Every move we make from this part on takes courage. Remember that the transition may be an awkward one, for all of us. For introverts, going back into the “normal” world may even be an unwelcome prospect. It is okay to feel frustrated, anxious, and have trepidation at this time. It is best to identify and name those emotions, so that we can move forward with awareness and constructive intent.
One positive theme that I hear from my clients is that the pandemic has afforded them the opportunity to experience a reconsideration of priorities. When we challenge ourselves to think positively in a stressful time, we can begin to pare away the unhelpful things from our past lives and grow the valuable ones. Setting purposeful goals can help us to electively re-evaluate our lives in a generative fashion. We are given an opportunity to cast off habits, obligations, or unhealthy behaviors that did not serve us well pre-pandemic and set purposeful goals for the future. This is easy to say, and harder to implement.
Again, we do not have to put undue pressure to grow or emerge differently from our current situations. Living with intentionality in alignment with our core values is the most cherished ambition of a life worth living. For now, getting through the next day and months is a worthwhile achievement. We have all been through trauma. There is enormous growth and power that can come from emerging from distress, and it is important to remember the promise of that power. As we wait, watch, and participate in the re-opening of our world, consider this a time of re-evaluation—essentially a time in which we decide which behavioral changes we made during the crisis we will abandon, and which we will sustain.
Finally, take the time to honor the ups and downs of your personal experience, limit large amounts of media exposure, and make time to help others. Keep in mind daily the three basics of any healthy lifestyle, which are eating nutritious foods, sleeping well, and keeping our bodies moving. If life seems too overwhelming or it seems too difficult to wade through the changes, seek out professional help.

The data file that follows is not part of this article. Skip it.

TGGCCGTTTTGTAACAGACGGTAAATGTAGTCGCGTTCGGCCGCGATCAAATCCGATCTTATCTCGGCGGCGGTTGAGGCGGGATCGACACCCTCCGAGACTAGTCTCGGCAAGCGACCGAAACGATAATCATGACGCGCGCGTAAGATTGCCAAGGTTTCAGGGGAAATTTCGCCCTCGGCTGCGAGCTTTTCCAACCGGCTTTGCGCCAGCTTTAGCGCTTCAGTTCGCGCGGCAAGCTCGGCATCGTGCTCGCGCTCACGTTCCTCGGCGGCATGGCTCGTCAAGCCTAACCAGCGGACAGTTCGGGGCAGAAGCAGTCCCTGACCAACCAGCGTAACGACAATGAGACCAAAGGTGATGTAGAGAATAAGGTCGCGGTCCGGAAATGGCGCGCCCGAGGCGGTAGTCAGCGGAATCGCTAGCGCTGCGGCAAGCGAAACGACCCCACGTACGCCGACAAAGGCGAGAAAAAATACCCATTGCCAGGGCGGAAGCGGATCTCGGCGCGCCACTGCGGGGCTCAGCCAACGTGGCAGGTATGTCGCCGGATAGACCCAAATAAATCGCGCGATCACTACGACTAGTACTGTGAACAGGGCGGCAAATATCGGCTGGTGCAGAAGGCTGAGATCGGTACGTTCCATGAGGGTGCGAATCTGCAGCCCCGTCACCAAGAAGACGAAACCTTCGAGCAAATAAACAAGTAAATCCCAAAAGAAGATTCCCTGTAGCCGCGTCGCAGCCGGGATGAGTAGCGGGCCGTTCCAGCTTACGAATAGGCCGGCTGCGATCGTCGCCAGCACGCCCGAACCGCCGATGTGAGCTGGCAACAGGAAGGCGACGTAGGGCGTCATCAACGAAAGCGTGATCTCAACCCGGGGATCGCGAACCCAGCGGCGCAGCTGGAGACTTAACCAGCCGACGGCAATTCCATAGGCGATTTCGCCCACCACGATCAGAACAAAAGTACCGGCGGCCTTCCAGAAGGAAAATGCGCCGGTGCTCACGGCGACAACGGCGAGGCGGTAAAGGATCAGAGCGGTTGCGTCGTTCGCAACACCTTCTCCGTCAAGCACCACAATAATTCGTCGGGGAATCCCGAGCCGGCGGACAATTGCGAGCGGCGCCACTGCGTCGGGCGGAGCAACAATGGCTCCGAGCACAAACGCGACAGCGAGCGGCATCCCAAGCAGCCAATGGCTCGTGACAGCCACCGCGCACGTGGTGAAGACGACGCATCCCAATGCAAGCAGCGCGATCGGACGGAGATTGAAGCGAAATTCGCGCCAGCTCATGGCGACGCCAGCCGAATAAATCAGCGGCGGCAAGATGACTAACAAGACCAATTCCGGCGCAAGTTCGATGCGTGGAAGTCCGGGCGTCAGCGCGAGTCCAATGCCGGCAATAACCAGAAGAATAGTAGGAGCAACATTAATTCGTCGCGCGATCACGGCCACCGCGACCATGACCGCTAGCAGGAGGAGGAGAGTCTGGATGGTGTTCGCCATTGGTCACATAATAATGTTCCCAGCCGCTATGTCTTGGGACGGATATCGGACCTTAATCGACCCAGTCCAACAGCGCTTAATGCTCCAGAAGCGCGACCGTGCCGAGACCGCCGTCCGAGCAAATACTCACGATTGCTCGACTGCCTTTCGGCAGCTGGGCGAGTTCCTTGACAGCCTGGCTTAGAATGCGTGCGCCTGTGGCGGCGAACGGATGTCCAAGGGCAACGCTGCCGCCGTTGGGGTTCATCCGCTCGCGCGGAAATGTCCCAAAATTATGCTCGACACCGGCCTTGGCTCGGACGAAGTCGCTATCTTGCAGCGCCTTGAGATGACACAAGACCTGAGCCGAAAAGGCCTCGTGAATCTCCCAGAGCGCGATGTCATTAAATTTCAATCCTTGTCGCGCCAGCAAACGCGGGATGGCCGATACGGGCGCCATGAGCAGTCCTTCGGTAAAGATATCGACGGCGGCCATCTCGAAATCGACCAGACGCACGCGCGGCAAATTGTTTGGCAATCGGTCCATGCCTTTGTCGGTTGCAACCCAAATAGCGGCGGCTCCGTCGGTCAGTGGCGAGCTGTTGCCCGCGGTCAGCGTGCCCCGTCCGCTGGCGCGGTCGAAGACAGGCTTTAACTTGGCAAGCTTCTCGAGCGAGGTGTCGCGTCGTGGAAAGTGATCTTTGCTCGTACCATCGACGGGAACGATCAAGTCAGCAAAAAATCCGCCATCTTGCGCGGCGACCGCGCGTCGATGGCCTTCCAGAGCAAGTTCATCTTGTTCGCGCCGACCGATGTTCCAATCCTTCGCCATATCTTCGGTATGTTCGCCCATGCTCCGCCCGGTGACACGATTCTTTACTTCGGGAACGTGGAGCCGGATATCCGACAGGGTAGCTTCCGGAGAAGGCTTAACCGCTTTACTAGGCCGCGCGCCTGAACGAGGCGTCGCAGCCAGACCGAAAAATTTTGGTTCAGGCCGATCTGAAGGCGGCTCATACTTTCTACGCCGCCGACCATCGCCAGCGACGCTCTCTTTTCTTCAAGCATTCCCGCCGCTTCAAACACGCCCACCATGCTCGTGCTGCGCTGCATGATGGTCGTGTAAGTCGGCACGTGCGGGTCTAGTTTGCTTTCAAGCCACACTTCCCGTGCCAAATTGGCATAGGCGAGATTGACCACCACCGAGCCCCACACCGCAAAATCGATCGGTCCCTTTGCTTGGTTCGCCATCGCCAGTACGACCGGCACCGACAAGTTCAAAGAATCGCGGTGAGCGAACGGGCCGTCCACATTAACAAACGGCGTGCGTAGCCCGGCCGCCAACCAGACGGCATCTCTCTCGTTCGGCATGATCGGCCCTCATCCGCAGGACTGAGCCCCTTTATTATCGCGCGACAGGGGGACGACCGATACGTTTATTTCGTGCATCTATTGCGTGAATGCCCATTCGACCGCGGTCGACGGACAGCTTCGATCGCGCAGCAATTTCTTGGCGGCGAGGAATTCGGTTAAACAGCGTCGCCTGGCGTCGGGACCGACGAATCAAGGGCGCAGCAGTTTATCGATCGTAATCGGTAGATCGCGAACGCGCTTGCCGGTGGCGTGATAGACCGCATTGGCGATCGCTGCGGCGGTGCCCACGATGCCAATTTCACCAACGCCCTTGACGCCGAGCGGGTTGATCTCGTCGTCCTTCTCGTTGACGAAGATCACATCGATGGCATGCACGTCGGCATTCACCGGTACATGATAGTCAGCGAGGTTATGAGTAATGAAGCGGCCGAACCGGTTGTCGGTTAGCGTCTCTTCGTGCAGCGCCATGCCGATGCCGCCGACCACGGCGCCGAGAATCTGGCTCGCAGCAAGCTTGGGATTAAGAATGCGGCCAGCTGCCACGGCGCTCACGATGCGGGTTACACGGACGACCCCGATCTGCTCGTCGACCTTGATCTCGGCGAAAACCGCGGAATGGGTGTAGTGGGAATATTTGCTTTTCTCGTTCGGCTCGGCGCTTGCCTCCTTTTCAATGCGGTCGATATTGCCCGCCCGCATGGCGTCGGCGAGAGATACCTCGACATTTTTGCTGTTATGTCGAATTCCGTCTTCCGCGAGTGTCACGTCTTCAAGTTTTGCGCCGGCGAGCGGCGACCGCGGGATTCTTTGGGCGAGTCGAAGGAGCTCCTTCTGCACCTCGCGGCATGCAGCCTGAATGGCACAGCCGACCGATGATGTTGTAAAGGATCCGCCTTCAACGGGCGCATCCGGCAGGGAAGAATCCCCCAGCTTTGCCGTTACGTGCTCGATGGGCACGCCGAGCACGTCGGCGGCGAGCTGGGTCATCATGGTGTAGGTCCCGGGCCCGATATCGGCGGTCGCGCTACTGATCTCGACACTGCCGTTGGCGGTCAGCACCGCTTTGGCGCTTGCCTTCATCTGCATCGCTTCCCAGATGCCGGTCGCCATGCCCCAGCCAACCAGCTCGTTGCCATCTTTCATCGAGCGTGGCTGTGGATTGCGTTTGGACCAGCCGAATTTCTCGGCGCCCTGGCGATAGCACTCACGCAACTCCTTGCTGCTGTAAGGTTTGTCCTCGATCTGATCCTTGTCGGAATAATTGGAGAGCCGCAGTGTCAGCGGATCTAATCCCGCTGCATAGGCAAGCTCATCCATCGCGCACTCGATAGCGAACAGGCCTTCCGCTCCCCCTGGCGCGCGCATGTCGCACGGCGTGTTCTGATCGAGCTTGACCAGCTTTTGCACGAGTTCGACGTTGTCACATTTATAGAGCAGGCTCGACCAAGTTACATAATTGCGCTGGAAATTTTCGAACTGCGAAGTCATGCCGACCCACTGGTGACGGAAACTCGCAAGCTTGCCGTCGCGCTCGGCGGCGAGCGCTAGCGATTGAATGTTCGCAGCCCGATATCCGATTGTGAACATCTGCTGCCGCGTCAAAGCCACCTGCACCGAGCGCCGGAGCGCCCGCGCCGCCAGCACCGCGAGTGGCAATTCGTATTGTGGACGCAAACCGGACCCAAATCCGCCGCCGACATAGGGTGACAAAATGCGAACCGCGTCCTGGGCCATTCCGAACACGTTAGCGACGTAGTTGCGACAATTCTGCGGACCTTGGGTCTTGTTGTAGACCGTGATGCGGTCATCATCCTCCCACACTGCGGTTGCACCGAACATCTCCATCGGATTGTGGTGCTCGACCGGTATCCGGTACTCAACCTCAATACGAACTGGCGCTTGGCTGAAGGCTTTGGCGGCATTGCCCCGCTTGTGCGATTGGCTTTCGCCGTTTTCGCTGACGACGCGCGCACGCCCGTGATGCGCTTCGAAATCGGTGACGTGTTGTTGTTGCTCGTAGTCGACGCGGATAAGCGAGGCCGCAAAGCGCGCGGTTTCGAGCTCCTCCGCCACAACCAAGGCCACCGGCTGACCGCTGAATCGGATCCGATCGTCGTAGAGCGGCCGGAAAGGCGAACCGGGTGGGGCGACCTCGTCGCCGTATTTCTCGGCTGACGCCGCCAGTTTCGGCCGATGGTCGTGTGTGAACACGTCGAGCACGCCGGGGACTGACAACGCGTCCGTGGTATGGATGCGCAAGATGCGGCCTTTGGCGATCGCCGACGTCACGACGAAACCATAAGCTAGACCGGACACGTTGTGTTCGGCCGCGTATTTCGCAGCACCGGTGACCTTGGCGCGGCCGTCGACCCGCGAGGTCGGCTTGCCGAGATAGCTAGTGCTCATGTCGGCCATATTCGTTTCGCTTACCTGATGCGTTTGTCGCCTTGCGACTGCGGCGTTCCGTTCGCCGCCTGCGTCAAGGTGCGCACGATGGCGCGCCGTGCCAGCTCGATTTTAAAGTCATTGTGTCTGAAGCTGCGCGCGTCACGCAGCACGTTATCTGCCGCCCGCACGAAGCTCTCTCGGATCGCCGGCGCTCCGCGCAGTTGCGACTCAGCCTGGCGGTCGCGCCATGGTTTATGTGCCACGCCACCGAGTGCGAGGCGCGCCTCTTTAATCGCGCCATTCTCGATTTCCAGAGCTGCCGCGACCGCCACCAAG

As we watch the waters draw away from the past year of COVID-19, we are afforded the chance to surface with strength and intentionality of living. The world shifts around us and we shape ourselves to fit. Time is not the tide, it moves only in one direction, and it is our challenge to go forth with courage and in hope.
I provide mental health services via the Lyons Emergency & Assistance Fund (LEAF) here in Lyons, which includes individual and group therapy, and assessment and referrals. LEAF also provides many resources, to include a weekly, very inclusive food pantry, Meals on Wheels, limited direct financial assistance, and community support through the Lyons Volunteers. LEAF has been key in keeping our community together this year and will continue to be there for you and our community. Check out LEAF’s website at leaflyons.org. for both services to participate in and opportunities to volunteer. And, as always, if you or someone you know needs to talk or is seeking mental health support, contact me for a completely confidential discussion about options at email@example.com.